She almost said, "Call me Master, not Captain," but didn't want to push her luck. As long as he did what he was told. "Dock C. There are two empty slips. Take your pick. Then come up to Lissey's to register and pay up." Official pronouncement completed, she brushed a wandering tendril of dark auburn hair out of her eye and turned on her heel.
"Lissey's? Where's that?" he called after her.
She wheeled back around to face him. "At the end of the dock, just past the bookstore. The coffee shop."
"They serve breakfast?"
"Breakfast and lunch."
He nodded, still smiling. "No dinner?"
"You want the Sea Horse Grill for that." She started to leave, then remembered one more thing. "Your daughter needs a life jacket too."
"She can swim half a mile without breathing hard," he insisted.
"That doesn't matter. It's the law."
"How far can you swim?"
The nerve. He wouldn't be such a smart-ass to a man. She drew a deep breath before she trusted herself to speak. "That has nothing to do with this."
"I think you should wear a life jacket when you're on these docks. You might fall in," he said with a self-satisfied smirk.
Blast the man. "These docks are my front yard. I'm on them all the time."
"This deck is Emma's yard. She's on it every day," he said, eyes boring into hers.
What did he not understand about what she'd said? He was probably right about his daughter but the law was the law. His attitude was for the birds. Drawing another deep breath to give her temper time to settle, she measured out her words. "Every time I see her without a life jacket it'll cost you twenty-five dollars. Consider this time a freebie and a warning."
He raised an eyebrow. "Are you the welcoming committee on this island? Chamber of Commerce rep?"
Lissey frowned. What kind of a question was that? Sarcasm she did not need. The bloody man was getting to her and she was letting him. How childish was that? She swallowed the bile that rose in her throat. It was time to calm down, get control. "No. I told you, I'm the harbormaster."
"Oh yeah, that's right. You had me confused there for a minute," he muttered. "Emma, start the engine. I'll tend the lines."
"I'll free up your lines," she offered. He wanted the child to operate the boat? The man was a danger to society. And to his child as well.
"Thanks, but we don't need you," he snapped.
Frustrated, she stood stock-still and watched as the child turned on the blower to ventilate the bilge, waited, properly, for any fumes to clear, then started the motor. Impressive. Young Emma could give lessons to some of the locals.
"You're not going to let her drive the boat," she said, not really believing her eyes as the little one put the boat in gear and the man freed the lines from the dock.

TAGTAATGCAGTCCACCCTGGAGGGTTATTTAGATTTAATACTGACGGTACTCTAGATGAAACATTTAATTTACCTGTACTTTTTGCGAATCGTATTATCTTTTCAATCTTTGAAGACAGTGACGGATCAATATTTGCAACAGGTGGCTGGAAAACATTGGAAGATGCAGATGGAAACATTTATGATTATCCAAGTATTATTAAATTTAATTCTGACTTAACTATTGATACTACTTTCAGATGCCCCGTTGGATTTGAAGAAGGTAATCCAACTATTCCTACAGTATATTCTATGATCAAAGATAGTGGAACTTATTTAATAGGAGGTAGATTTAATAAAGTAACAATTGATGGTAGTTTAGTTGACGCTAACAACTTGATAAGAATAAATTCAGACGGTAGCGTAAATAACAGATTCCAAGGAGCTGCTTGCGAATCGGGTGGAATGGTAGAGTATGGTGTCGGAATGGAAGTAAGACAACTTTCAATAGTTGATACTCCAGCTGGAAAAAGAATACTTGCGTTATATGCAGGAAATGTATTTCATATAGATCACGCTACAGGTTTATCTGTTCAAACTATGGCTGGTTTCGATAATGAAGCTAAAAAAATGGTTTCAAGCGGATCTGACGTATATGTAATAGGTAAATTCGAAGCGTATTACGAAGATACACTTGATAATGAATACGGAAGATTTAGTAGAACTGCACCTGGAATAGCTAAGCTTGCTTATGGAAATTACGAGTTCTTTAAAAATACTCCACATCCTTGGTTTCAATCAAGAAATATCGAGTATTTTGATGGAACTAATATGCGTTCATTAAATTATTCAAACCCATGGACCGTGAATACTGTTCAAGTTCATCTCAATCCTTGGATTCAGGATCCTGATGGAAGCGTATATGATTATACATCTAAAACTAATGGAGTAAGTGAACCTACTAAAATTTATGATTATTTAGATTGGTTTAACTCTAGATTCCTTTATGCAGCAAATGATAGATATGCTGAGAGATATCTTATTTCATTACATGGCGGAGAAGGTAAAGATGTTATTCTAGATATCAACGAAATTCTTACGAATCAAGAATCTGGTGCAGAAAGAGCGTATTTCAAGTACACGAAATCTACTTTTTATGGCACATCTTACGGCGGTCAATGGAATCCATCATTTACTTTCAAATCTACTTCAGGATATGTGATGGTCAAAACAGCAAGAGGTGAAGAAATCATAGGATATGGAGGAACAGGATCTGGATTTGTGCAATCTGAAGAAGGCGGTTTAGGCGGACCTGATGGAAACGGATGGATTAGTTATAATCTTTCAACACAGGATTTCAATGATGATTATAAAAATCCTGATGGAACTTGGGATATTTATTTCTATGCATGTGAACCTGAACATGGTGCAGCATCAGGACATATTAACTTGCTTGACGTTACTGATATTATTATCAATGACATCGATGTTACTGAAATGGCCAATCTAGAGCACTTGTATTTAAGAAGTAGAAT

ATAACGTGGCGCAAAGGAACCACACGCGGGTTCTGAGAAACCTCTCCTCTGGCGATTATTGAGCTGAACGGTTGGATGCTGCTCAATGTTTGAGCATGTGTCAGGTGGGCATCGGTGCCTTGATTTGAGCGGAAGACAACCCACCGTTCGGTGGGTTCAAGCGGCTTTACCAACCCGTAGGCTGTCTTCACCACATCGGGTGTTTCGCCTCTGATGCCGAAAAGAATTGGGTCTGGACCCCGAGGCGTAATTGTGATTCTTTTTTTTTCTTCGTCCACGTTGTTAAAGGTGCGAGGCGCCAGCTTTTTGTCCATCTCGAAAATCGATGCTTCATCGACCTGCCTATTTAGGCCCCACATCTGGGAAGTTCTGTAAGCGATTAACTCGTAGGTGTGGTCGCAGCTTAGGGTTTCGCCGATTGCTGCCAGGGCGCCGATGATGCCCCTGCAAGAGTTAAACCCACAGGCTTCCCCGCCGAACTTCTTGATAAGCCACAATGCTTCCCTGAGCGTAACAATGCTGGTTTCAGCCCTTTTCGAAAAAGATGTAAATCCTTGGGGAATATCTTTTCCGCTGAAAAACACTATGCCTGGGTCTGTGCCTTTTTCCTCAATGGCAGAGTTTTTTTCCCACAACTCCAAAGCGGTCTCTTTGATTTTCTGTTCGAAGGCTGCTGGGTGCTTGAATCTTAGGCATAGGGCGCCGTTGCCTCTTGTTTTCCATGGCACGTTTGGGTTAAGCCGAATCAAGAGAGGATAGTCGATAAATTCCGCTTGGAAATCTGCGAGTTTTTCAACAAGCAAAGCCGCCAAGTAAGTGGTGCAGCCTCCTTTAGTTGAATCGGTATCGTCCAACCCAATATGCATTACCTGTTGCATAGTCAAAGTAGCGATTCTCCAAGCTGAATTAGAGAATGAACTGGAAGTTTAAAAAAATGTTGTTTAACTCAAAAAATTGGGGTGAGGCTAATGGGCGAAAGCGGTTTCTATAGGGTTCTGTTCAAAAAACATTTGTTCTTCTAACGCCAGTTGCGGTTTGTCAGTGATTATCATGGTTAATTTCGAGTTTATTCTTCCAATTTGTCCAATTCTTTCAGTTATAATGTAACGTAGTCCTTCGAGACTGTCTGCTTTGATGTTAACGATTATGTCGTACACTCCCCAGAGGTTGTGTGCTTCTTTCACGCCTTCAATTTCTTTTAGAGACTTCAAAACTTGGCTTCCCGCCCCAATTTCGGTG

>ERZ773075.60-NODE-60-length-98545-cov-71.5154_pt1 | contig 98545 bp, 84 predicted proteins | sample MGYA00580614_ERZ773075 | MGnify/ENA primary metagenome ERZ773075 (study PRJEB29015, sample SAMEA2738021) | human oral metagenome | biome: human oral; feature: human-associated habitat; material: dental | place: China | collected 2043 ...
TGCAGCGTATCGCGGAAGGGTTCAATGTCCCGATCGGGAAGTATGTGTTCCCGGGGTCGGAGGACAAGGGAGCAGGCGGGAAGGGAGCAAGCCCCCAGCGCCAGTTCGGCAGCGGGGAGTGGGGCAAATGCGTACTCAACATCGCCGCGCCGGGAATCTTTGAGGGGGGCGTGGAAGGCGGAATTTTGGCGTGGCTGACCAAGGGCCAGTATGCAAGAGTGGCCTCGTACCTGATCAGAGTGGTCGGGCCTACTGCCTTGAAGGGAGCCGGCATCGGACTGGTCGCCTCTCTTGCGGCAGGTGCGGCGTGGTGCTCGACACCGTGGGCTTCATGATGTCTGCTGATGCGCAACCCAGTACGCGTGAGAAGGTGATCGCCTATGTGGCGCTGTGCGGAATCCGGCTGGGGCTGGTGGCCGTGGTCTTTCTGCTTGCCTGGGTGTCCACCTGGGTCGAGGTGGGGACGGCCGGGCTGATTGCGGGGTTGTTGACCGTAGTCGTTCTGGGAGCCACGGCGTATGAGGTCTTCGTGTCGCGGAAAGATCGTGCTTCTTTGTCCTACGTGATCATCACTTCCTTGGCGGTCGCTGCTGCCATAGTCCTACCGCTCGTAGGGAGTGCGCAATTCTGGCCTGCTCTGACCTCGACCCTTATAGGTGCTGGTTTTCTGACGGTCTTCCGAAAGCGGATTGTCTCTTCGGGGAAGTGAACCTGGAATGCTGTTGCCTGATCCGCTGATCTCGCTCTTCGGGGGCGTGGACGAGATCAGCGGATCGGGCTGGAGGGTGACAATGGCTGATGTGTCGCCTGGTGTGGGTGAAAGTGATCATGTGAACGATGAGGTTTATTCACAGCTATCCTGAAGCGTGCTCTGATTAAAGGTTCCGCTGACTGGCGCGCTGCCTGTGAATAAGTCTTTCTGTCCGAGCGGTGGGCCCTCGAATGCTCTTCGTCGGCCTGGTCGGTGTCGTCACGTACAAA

He didn't bother to respond.
In a few seconds they had cleared the gas dock without a fuss and the child relinquished the wheel to the man. Expecting the mother to appear on deck any second, Lissey watched them head for C dock.
Lissey ambled up the path back to her shop. This had started out to be a good day, at least when she'd rolled out of bed. Before she'd seen Peter's boat still on its mooring and Mr. Live-aboard opened his big mouth. She sighed. A vacation in the States seemed quite appealing at the moment. Then it dawned on her. Why didn't Emma say mommy and daddy were sleeping? Why did she only refer to her daddy?
Excitement seized Lissey as her curiosity came to life. Where was that child's mother? And why did that man dye his hair? The red was clearly artificial and did him no favors. He had strong features, a nice firm chin and lovely brown eyes, but that hair didn't go with his coloring or those dark eyebrows that stood out so prominently on his face. They'd look far more natural if his hair was dark too. She'd bet that was his natural color. There were secrets on that boat, there had to be. Why did Emma look like a boy? That was part of it too. Lissey giggled just a little bit. She would get to the bottom of this or she wasn't the harbormaster.
A light breeze whispered through the open shutters and the temperature showed signs of being comfortable. Elegant old ceiling fans rumbled into life when Lissey threw the switch on the wall, majestically rotating just enough to aid the gentle whiff of wind coming off the water. Wiping down the round glass topped tables in her shop a little later while her mother loaded her baking efforts into the display cases; Lissey abandoned her musings and glanced up as the bell over the door tinkled.
Arriving simultaneously, they almost collided, but Mr. Live-aboard backed off to let Peter enter first. Apparently the man had some manners, or perhaps Peter's massive bulk intimidated him. He and Emma headed for the menu board posted on the wall beside the door. Peter made his way to her. Oh Lord, was he going to do this in public?
"Morning Peter. You're late getting underway this morning I see," she said for want of something better to discourage him.
"That don't matter none."
She nodded, wanting more than anything to end this conversation before it went any further.
Smiling sheepishly, Peter shoved his hands into his jeans pockets with his thumbs protruding like a pair of horns. "This is a special day," he volunteered.
"It seems very ordinary to me."
Hint, hint, Peter, take it and leave so I don't have to embarrass you.
Mr. Live-aboard had cocked an ear in their direction, paying close attention to their little discourse.
Peter's face turned a bit more crimson than its normal sun bronzed tan. "Did your dada tell you what I said?"
"Yes." She wiped down another table.
"I uh…I'll take good care of you, I promise. I'm fixing up the cottage on the beach. It'll be real nice when it's done."
She turned to face him. There was no other way to deal with this, no way to protect his feelings. "Peter, I gave you my answer last time you proposed. Nothing's changed."
He frowned, then brightened. "You haven't got a new boyfriend or anything though, right?"
"No Peter, I don't. That makes no difference. I don't love you." She spoke more sharply than she'd intended, but Peter's stubborn refusal to accept reality just set her blood to steaming, and being mad at him made her mad at herself. And at the world in general, including Mr. Live-aboard unfortunately. Had she been nasty to that man this morning? Oh gosh. Well, she couldn't deal with that problem at the moment. One thing at a time. Peter had a good heart after all. If only he had a few smarts and a little romance to go along with it.
He nodded. "I'm a patient man. Someday you will." He jerked his head toward the breads and pastries in the display case beside the register. "I'll take three rum cakes, two liverwurst sandwiches, and a jug of coffee." He held up the battered thermos she filled for him each morning.